CJ McDonnald: It brings people together and it makes you feel peaceful when you are around it, then every place you go you have this going on. It is a huge responsibility and I like refueling the flame with my friends.
Cash Cota: It shows you how much you should enjoy peace and that everybody should enjoy peace and not just certain people. It also shows that our culture is very peaceful as a community and that we deserved it because we can resemble peace a lot and we can also show other people how to be peaceful around the world. I like it because it is really cool to be part of something that no one else has done at this age, and it is also fun just being with friends and enjoying peace together.
Tara Lusk: It is important to represent how peace is all around us, especially in Ashland, a small community town that has a lot of organics and very community (focused). It is nice to have the World Peace Flame represent how peaceful we are here and how we get along together. It’s really fun; I like the responsibility of it. It is a little bit stressful at times, but overall it is a really nice experience.
Madeline Bolin: It reminds us that we should be constantly trying for peace, like always not just one event. The responsibility and knowing that we are helping to achieve peace.
River Collins: Having the World Peace Flame shows triumph over hate and is a check point in our history to accomplish peace. It is fun and because people see me as a peaceful person, not angry and more peaceful. This supports the change in the world.
Kristina Healey (teacher): I think it is always wonderful to have a reminder about peace. Peace in your own mind and heart and community and all the way beyond. And to know that they are originating from the same place of peace here on our planet. I like that I was able to do it, to be the vehicle to keep it (a focus on peace) going here in Ashland. I really loved to see the kids and how they we saying, “Oh this is so much responsibility, I don’t know if I can do it,” and just to empower them that we can do it if we all work together. We check that calendar, we go over (to the World Peace Flame Monument across the street) and we go through the directions. (The students) have felt very privileged and responsible about keeping the flame going for people who come and visit the Peace Flame in Ashland. We talk about it in class and some of the kid’s families have gone over, outside of class to see what it is all about. Anything to remind kids, our school district, our city that we are not finite, we are connected, we are bigger than that. So having the Peace Flame here reminds us of the importance of the commitment to peace.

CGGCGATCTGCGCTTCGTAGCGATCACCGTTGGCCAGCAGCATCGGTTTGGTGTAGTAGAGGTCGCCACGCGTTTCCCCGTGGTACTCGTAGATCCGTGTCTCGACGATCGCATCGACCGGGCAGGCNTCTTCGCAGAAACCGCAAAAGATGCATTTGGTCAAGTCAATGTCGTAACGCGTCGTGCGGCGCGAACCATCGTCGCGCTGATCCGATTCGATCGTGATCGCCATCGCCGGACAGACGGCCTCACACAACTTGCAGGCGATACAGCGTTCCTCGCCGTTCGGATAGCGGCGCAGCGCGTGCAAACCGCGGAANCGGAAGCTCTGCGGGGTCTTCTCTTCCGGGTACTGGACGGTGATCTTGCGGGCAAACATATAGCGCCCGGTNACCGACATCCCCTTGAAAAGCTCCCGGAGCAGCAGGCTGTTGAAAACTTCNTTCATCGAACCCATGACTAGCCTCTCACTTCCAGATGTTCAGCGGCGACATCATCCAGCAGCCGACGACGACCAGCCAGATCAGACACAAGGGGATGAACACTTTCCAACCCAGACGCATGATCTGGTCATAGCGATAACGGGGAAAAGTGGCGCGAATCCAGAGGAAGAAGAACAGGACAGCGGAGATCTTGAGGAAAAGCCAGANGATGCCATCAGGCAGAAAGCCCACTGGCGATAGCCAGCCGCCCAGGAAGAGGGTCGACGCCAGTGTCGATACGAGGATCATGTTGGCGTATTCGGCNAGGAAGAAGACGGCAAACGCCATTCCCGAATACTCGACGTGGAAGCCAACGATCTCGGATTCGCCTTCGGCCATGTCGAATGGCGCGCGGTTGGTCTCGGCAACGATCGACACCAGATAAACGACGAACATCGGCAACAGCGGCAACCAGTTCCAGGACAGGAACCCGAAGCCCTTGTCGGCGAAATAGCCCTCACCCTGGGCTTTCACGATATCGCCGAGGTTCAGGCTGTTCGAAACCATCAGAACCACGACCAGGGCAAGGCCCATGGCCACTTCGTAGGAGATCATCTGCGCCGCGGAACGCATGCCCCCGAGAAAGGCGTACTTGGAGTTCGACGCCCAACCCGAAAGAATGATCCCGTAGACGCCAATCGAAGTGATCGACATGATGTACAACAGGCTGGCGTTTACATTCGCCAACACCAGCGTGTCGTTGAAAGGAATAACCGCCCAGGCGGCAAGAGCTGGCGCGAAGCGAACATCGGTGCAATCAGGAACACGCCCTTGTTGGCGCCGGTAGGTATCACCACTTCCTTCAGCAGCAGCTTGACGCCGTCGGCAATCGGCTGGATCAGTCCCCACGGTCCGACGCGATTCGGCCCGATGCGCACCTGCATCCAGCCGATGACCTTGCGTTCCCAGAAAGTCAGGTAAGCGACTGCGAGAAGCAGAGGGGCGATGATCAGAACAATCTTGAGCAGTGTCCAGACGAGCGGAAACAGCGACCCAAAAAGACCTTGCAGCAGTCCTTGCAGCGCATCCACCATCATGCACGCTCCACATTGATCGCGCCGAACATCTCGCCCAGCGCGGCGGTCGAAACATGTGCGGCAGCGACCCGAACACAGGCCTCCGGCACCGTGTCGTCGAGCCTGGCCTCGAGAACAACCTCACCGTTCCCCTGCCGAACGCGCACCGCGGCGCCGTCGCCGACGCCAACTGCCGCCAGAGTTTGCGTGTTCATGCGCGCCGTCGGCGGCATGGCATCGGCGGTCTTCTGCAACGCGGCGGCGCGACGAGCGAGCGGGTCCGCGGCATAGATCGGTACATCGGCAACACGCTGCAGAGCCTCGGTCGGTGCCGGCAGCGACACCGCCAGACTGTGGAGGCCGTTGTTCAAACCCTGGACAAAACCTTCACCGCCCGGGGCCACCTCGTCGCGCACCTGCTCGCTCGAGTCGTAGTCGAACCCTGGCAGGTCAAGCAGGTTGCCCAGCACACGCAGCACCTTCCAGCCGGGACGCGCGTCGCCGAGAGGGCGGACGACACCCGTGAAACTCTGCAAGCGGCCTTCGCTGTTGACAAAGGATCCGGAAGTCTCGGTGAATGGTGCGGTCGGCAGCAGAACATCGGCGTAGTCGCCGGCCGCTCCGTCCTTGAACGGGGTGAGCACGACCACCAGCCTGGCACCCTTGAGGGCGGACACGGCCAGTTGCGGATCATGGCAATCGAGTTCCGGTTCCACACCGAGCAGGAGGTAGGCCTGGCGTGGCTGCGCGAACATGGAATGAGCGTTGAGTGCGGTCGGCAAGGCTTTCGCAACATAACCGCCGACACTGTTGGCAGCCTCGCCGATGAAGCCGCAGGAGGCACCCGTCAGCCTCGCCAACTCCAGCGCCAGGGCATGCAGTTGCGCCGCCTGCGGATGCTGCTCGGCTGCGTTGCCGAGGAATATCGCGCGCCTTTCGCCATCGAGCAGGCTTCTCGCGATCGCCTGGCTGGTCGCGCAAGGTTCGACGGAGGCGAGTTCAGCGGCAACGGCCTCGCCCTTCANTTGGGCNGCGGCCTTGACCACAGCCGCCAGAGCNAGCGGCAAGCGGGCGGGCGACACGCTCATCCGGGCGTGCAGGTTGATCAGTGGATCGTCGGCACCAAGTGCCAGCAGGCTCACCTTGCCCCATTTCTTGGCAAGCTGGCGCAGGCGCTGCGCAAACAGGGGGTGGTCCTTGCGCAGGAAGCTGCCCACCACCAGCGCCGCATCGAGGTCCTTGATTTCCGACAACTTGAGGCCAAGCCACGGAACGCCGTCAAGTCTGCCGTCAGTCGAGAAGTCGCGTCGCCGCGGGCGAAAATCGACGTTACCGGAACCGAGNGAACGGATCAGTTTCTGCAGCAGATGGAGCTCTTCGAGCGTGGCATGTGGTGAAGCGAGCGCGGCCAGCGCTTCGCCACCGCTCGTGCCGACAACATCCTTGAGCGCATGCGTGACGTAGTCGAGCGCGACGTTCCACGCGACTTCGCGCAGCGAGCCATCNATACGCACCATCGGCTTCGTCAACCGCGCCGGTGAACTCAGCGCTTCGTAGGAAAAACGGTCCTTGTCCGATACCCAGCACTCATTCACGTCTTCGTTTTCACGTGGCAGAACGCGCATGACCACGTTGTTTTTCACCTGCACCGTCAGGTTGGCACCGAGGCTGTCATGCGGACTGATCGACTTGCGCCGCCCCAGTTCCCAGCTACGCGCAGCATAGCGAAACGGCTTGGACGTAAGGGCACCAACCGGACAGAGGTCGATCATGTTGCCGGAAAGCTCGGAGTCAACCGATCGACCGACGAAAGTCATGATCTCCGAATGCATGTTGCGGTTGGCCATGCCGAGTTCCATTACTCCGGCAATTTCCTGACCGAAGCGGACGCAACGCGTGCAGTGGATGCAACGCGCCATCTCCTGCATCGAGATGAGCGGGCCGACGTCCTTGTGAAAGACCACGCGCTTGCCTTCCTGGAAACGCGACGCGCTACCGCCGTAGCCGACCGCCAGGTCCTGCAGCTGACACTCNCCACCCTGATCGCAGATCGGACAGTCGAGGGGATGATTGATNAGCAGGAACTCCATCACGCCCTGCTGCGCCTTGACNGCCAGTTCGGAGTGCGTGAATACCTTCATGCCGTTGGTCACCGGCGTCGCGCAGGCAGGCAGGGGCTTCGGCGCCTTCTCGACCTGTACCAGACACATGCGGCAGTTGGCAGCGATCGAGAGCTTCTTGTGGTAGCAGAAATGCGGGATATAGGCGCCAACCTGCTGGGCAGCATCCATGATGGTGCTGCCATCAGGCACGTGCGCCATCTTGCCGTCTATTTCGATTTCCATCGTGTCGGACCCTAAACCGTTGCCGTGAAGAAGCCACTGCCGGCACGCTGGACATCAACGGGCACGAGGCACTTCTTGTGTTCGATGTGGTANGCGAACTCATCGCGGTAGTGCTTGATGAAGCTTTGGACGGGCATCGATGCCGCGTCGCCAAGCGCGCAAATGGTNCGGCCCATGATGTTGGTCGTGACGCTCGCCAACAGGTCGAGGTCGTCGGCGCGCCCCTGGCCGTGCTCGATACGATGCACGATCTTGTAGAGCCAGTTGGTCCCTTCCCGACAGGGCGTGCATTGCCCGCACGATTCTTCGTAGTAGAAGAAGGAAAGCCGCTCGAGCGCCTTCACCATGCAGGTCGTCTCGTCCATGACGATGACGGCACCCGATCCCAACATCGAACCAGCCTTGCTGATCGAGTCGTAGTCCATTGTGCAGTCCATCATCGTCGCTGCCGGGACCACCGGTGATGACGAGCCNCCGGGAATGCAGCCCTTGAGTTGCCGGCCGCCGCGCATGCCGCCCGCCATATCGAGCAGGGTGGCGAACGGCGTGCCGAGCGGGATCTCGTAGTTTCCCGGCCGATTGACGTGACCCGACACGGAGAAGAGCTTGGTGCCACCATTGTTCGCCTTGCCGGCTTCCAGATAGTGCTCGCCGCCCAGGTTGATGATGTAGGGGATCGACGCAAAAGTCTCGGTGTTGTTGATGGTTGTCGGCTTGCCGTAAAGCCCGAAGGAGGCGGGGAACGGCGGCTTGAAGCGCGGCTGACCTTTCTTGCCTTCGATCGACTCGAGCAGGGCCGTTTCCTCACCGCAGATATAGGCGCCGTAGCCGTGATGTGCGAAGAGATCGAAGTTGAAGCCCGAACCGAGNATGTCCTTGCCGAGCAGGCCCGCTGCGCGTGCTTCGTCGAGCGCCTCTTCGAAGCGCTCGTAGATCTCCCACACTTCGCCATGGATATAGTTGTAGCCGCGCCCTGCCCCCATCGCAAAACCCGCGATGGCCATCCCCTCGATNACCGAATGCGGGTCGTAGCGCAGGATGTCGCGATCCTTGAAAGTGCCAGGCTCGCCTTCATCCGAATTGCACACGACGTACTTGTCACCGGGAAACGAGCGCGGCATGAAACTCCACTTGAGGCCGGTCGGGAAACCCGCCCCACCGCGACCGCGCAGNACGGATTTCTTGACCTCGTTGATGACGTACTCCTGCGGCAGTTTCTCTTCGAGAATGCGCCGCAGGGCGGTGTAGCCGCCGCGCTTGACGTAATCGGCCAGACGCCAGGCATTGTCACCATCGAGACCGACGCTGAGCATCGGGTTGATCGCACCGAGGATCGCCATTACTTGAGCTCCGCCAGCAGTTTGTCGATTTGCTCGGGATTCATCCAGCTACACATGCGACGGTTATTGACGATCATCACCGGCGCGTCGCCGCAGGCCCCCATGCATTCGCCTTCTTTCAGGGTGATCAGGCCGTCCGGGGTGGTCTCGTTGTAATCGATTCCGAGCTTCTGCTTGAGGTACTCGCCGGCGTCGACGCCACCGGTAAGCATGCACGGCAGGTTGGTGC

When we wonder what peace really means, go ask an eighth grader at Ashland Middle School.
Email comments and questions to email@example.com. The ACPC website is www.ashlandcpc.org; like the commission on Facebook at www.facebook.com/AshlandCultureofPeaceCommission; follow twitter.com/AshlandPeace on Twitter. All are welcome to join the ACPC’s Talking Circle at 11 a.m. each Tuesday and Community Meeting at 4 p.m. each Wednesday, both at the ACPC office, 33 First St., Suite 1, diagonally across Lithia Way from the Ashland Post Office.